'I am surprised that intelligent writers and artists expect politicians to have any taste at all'

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The Independent Online

David Hockney joined a distinguished club last week. Its existing members include John Tusa, John Drummond, Vidia Naipaul and Doris Lessing, who all think the Blair government is philistine, and have rebuked our leaders for their allegedly low-brow taste in the arts. I have always been surprised that intelligent writers and artists expect politicians to have any taste whatsoever. Isn't it a plus to discover that in Chris Smith we have the first Minister for the Arts in decades who actually goes to the theatre and art exhibitions of his own free will? Astonishingly, Mr Smith read books and did all this before he was appointed to the job (he managed a PhD in English literature as well).

David Hockney joined a distinguished club last week. Its existing members include John Tusa, John Drummond, Vidia Naipaul and Doris Lessing, who all think the Blair government is philistine, and have rebuked our leaders for their allegedly low-brow taste in the arts. I have always been surprised that intelligent writers and artists expect politicians to have any taste whatsoever. Isn't it a plus to discover that in Chris Smith we have the first Minister for the Arts in decades who actually goes to the theatre and art exhibitions of his own free will? Astonishingly, Mr Smith read books and did all this before he was appointed to the job (he managed a PhD in English literature as well).

Leaving aside David Hockney's whinge about our PM behaving "like a school prefect", does this distinguished crowd of cultural crumblies have a point? The fact is we get the politicians we deserve - and politicians are no more or less "cultured" than the people who elect them. It is naïve and hopelessly optimistic to expect that as a group they should provide cultural leadership. Do we really care if Tony Blair reads Dick Francis or Proust? Does it matter if he listens to Oasis in preference to Schnittke? Should he be setting an example by taking his kids to the Globe instead of to Alton Towers? Gordon Brown was on the radio yesterday reiterating that his primary function is to "listen" to his public. Let's not forget that means listening to a public with taste often far more philistine than that of the ascetic Mr Brown. Seven and a half million of them bothered to telephone a television company on Friday to register an opinion about who should win a mindless TV series. What does that tell us about popular taste?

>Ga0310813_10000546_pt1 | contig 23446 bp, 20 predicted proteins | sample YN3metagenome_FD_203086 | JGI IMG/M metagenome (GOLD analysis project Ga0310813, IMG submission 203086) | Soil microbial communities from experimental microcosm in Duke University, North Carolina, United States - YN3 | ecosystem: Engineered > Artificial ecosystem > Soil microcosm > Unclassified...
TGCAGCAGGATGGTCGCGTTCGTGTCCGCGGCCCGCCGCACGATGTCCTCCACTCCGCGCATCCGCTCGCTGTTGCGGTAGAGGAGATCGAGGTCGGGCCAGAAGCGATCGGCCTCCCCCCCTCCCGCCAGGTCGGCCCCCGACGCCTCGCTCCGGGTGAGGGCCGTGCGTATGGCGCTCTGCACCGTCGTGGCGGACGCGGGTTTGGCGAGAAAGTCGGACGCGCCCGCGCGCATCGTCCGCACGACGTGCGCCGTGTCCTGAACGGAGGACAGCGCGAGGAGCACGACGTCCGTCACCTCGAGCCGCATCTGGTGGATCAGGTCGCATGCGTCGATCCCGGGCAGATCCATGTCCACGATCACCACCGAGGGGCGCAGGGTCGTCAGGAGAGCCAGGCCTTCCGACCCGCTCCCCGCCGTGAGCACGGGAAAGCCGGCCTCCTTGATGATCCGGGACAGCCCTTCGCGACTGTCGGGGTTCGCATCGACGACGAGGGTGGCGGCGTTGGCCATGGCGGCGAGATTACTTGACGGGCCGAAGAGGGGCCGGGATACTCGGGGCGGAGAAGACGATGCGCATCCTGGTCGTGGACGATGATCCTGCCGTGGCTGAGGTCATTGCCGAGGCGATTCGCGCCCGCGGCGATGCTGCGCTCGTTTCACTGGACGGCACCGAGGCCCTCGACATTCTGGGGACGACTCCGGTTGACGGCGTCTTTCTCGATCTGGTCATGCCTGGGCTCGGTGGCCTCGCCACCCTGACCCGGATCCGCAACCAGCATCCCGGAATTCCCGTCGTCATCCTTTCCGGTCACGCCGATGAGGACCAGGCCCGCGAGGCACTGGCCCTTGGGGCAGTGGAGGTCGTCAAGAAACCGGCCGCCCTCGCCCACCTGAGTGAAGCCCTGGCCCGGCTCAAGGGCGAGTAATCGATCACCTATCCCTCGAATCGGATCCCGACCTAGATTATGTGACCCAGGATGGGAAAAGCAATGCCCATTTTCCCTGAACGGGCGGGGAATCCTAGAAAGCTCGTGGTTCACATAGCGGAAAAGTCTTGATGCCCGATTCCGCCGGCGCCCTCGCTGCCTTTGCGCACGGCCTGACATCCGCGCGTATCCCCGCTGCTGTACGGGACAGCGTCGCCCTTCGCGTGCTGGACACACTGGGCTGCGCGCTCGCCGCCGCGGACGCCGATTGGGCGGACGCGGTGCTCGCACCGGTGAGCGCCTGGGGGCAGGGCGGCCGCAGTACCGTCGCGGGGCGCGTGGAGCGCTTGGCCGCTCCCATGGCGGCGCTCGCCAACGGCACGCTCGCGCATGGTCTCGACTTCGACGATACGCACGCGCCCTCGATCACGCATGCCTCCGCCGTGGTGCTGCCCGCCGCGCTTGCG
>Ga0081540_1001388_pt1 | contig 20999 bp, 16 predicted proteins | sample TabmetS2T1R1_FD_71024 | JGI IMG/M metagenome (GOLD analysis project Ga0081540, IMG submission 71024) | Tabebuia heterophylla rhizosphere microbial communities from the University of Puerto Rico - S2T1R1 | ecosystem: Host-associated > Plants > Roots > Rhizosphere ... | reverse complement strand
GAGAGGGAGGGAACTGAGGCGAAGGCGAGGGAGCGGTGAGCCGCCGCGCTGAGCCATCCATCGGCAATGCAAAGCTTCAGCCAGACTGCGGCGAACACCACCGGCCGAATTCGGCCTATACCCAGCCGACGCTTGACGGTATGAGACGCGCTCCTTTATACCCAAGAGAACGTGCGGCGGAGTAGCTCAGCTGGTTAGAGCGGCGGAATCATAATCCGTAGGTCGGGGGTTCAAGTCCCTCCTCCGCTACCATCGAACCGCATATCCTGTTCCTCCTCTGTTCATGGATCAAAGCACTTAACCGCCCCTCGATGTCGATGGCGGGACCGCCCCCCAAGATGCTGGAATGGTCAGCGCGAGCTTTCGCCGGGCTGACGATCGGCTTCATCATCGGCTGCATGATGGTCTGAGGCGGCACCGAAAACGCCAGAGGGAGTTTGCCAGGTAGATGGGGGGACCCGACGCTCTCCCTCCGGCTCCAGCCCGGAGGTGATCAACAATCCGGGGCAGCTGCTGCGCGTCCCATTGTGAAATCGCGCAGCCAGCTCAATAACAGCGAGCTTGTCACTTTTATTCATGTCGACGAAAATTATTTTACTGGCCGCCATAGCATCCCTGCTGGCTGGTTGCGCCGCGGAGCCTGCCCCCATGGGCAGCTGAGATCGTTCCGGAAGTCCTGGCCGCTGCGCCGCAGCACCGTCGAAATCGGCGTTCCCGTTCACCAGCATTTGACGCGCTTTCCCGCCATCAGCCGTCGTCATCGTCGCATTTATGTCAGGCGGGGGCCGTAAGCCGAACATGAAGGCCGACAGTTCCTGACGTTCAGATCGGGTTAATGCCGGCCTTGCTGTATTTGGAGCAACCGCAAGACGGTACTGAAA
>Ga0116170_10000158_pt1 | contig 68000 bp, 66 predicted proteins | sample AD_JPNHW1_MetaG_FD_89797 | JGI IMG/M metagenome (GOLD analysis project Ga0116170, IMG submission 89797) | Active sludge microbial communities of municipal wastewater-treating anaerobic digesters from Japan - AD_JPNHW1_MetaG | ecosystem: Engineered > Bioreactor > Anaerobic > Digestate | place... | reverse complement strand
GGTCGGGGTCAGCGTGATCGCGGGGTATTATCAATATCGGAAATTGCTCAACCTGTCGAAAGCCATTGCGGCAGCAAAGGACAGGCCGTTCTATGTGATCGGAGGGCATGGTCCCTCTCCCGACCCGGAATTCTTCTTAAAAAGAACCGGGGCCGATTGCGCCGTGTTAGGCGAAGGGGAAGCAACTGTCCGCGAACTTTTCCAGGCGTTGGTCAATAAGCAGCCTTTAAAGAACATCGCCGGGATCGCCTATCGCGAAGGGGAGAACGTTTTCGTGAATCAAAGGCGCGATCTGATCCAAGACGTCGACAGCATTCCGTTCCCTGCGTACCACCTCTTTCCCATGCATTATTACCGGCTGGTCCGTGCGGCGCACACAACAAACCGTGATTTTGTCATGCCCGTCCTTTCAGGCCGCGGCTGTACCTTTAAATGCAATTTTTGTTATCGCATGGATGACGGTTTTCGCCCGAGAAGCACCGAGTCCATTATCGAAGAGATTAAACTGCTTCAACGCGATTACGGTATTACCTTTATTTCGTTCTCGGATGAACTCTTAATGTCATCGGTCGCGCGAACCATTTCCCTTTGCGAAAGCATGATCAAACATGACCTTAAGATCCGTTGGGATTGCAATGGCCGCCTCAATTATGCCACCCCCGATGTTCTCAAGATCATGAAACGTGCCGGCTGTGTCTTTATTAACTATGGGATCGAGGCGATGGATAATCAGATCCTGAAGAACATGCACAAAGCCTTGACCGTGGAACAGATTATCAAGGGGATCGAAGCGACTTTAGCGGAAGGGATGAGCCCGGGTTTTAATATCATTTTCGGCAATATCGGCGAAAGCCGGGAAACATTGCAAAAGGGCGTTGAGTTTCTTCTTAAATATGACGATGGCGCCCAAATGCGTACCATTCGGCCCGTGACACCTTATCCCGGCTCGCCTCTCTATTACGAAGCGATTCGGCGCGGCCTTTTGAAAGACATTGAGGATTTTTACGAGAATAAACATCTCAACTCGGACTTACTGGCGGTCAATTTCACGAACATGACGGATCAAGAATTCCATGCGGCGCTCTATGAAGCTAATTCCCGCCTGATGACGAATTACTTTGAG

At the opening night of Car Man, Matthew Bourne's latest dance extravaganza at the Old Vic, I ran into Peter Mandelson and offered him a glass of champagne. He refused and stuck to mineral water, spending 20 minutes on his mobile phone. No doubt Mr Hockney would have been unimpressed that a senior government minister could find time during a national crisis to attend the theatre. He would have been carping that Mandelson should have been at something more challenging, Don Giovanni perhaps. The next evening a new play by David Hare opened at the Royal Court. Again, it was not particularly challenging, more concerned with unpicking society's obsession with addiction than making any real observations about our current government. But Car Man and My Zinc Bed do not symbolise some decline in the arts merely because they are popular and accessible. What is happening is that there is simply more choice than ever, and we are lucky to be living through a cultural explosion.

The only conclusion to draw from the utterances of Hockney and his fellow cultural tsars is that something happens to your perception of reality as you get older. Call it the Victor Meldrew syndrome if you like. At 53, I wake each day and check to make sure that I have not exhibited any signs of premature prejudice. The symptoms include claiming that the music on Radio 1 is rubbish; claiming that the music on Radio 2 should be on Radio 1; claiming that the music on Radio 3 should be on Classic FM; claiming that the presenters on Radio 4 interrupt too much; claiming that BBC arts programmes have disappeared; claiming that Tracey Emin's work is facile and that Peter Blake deserves a slot in Tate Modern.

Of course, the real Victor Meldrew, Richard Wilson, is a man of high culture and an open mind, light years away from his on-screen persona. He directs new plays and constantly seeks out challenging work. He also supports the Labour Party. To Hockney, Drummond and Tusa, I say there is no cause for concern. Britain is not on some inexorable cultural slide. It's just your vision that's narrowed.

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